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Optimism Remains In North Dakota, But For How Long?

Ordinarily, a good way to gauge the business climate of a region or a state is to look at its employment statistics. So you might expect to see the jobless rate in North Dakota to be rising as the price of oil drops.

But in North Dakota, the poster child of the US boom in shale oil, the unemployment rate in December 2014 was just 2.8 percent, just a tick above the 2.5 percent recorded in April, two months before the big slide in oil prices began. And its payroll grew by 5.4 percent, or more than 24,000 workers, last year.

“This won’t be a bust,” Harold Hamm told Bloomberg. Hamm is the founder and CEO of Continental Resources Inc., the largest leaseholder and producer in the Bakken shale region of North Dakota and Montana. “There’s plenty to do.”

Related: U.S. Shale Boom May Come To Abrupt End

And finding workers can be hard work. So employers in North Dakota aren’t quick to lay off workers in a fairly remote state in the US upper Midwest with the country’s fourth-smallest population and, by extension, not a lot of able-bodied oil workers to go around.

Besides, North Dakotans say, if the price of oil can fall, it can also rise again.

As a result, layoffs are down, according to jobless filings: In December 2014, applications for unemployment insurance payments numbered 4,192, 12.4 percent lower than in December 2013.

One example of steady employment is Whiting Petroleum Corp. North Dakota’s largest oil producer, which is going to keep all its 507 employees, according to spokesman Eric Hagen. And oilfield services giant Halliburton Corp. has given the same message to its 1,500 employees in the state, although spokeswoman Susie McMichael says the company is prepared to cut costs in the future if necessary.

The same is true for Hess Corp., the third-largest oil producer in the states. “We’re all about lean efficiencies,” spokesman Jon Roper said, “but there are no plans for layoffs.”

But maybe the operative word should be “efficiencies.” While jobs seem safe for now, the number of work hours often is being reduced. At least that’s what’s happened to Ahmed Osman.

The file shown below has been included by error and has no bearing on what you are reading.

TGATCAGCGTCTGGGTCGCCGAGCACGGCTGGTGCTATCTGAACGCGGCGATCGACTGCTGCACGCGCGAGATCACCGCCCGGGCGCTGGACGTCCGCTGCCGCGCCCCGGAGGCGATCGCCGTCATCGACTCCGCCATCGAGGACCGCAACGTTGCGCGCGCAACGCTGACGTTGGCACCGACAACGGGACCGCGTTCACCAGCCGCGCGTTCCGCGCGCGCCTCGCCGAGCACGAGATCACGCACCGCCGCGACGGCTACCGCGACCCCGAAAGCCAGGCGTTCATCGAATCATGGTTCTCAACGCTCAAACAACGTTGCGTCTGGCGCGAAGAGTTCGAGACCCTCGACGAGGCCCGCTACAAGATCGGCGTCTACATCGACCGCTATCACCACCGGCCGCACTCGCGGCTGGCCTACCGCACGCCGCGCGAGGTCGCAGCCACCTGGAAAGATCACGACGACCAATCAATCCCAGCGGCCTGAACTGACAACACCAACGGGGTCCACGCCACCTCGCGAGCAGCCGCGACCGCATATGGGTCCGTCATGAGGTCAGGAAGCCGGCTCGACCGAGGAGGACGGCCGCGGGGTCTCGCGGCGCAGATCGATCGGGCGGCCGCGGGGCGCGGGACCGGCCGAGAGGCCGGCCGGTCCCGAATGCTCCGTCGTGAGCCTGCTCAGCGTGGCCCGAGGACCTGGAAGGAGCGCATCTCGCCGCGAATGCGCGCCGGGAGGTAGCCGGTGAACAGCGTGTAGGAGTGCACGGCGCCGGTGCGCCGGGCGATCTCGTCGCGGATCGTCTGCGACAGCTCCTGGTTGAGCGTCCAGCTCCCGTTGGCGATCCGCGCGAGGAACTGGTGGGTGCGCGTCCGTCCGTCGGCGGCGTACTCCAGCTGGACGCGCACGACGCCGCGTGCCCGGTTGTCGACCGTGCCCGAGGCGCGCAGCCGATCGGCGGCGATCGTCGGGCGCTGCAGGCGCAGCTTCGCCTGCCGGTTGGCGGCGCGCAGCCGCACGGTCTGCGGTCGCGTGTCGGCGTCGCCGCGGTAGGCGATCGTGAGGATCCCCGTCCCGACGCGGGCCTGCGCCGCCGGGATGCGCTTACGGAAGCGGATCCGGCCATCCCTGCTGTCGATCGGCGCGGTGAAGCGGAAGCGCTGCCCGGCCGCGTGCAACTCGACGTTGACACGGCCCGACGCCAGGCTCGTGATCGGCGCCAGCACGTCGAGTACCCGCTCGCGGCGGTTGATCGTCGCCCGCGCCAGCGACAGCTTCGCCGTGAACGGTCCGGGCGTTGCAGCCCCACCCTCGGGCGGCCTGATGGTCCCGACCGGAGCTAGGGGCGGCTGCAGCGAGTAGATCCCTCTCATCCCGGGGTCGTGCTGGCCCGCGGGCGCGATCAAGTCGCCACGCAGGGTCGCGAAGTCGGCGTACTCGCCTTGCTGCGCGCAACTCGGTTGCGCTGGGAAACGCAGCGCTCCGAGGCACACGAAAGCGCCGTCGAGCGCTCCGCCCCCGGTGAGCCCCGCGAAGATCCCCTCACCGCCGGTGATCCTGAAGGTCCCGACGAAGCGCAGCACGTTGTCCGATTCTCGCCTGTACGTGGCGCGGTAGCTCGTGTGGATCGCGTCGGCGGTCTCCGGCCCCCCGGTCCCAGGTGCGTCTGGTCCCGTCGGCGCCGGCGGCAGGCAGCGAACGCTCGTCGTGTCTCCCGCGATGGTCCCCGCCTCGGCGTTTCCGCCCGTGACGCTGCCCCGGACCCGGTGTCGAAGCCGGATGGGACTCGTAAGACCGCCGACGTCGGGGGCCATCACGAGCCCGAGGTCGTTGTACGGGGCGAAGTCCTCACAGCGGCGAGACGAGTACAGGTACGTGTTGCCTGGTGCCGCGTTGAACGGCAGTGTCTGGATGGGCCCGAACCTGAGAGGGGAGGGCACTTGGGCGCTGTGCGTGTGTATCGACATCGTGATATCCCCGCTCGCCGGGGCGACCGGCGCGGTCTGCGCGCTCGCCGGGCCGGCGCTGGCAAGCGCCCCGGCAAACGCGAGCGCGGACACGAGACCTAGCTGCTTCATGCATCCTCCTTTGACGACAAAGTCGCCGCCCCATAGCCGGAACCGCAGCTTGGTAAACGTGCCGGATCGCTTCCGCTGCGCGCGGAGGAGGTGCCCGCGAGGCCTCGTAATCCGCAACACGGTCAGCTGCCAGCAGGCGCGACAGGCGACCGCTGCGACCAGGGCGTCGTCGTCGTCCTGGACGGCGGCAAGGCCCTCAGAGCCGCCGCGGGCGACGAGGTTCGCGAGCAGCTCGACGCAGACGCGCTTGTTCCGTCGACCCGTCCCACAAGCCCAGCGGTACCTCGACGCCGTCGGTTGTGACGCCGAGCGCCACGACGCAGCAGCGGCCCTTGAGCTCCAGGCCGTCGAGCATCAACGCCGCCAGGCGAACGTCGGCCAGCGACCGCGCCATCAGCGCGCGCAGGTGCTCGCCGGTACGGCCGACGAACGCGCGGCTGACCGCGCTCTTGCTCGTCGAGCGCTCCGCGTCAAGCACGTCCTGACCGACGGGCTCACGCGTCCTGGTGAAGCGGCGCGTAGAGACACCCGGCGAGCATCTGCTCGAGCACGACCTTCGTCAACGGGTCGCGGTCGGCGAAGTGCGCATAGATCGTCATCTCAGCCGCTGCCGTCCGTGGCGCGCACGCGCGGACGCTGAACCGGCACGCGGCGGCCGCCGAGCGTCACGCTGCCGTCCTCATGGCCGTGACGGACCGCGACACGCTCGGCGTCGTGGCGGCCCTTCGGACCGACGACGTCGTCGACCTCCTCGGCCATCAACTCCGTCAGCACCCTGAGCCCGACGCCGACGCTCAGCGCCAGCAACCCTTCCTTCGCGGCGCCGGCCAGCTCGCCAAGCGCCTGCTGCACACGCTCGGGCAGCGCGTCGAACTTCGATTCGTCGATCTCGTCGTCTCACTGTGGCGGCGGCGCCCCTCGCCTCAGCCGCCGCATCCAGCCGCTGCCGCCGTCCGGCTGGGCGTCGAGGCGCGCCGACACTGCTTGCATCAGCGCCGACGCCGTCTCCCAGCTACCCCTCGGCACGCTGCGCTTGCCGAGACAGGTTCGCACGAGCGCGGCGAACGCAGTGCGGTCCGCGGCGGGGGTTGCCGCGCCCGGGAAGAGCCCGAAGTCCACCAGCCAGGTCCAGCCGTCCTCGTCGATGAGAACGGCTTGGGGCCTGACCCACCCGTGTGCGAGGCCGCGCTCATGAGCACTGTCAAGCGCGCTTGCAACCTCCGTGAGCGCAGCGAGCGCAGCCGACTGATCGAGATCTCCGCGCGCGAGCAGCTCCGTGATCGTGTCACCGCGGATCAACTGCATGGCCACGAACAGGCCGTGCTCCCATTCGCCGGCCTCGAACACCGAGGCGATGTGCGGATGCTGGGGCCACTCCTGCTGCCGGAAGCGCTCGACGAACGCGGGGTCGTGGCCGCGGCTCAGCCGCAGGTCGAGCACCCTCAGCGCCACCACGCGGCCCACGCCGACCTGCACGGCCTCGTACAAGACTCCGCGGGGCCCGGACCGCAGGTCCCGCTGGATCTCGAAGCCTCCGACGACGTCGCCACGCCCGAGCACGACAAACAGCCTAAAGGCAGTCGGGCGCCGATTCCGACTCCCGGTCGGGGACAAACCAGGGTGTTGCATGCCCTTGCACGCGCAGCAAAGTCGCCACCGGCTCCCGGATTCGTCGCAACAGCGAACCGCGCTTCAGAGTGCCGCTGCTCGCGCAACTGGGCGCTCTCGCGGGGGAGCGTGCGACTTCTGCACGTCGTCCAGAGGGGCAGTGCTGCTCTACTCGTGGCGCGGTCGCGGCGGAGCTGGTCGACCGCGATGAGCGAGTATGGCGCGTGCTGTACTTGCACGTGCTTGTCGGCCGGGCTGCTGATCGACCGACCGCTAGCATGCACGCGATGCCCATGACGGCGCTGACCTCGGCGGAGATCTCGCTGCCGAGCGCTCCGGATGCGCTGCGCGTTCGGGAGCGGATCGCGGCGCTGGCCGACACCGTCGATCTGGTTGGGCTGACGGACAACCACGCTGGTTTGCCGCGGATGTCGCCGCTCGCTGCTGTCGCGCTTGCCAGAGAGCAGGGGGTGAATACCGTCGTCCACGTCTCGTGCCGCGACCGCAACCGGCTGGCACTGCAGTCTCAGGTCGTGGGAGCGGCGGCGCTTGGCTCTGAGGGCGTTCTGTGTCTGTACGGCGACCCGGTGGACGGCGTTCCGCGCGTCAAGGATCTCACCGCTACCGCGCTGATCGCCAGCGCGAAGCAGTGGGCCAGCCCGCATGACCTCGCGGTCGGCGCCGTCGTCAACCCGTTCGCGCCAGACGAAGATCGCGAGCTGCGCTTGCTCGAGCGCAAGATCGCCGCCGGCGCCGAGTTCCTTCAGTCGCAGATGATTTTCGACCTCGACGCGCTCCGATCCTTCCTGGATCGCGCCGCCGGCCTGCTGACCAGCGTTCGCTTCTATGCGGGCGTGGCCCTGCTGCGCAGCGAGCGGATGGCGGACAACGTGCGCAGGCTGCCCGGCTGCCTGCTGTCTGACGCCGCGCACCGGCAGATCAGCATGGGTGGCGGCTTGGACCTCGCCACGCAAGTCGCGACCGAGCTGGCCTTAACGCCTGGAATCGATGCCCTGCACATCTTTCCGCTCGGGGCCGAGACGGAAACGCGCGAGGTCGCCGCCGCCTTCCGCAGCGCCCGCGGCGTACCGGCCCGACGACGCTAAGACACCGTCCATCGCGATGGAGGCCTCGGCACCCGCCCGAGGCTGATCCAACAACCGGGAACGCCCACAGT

To work in the oil industry, Osman moved across North Dakota from Fargo in the east, on the border with Minnesota, to Williston, nearly 400 miles to the west near the state’s border with Montana. He was used to working 16-hour days trucking sand and water needed for hydraulic fracturing at oil and gas wells.

But hydraulic fracturing, or fracking, is an expensive extraction method for oil and gas, and the lower price of oil – now around $50 per barrel – has made work in the Bakken fields less profitable than they were only seven months ago, when the price of oil was over $100 a barrel. So Osman says his workdays are usually half as long. as oil companies pare back their operations.

Related: U.S. Supply Growth To Halt This Summer

And, despite the upbeat attitude of oil companies operating in North Dakota, Osman said he fears he may lose his job altogether. So recently he visited a job fair in Williston looking for a company in a different part of the oil industry that may be hiring.

Ron Ness is a bit worried, too. The president of the North Dakota Petroleum Council fears prices may not go up soon enough to maintain the employment status quo.

“As we move into spring and into June, … you’re going to see some pretty substantial correction in terms of activity,” Ness said. “At this point, I think companies are preparing to buckle down the hatches and cover the costs and try and reduce costs where possible.”

By Andy Tully of Oilprice.com

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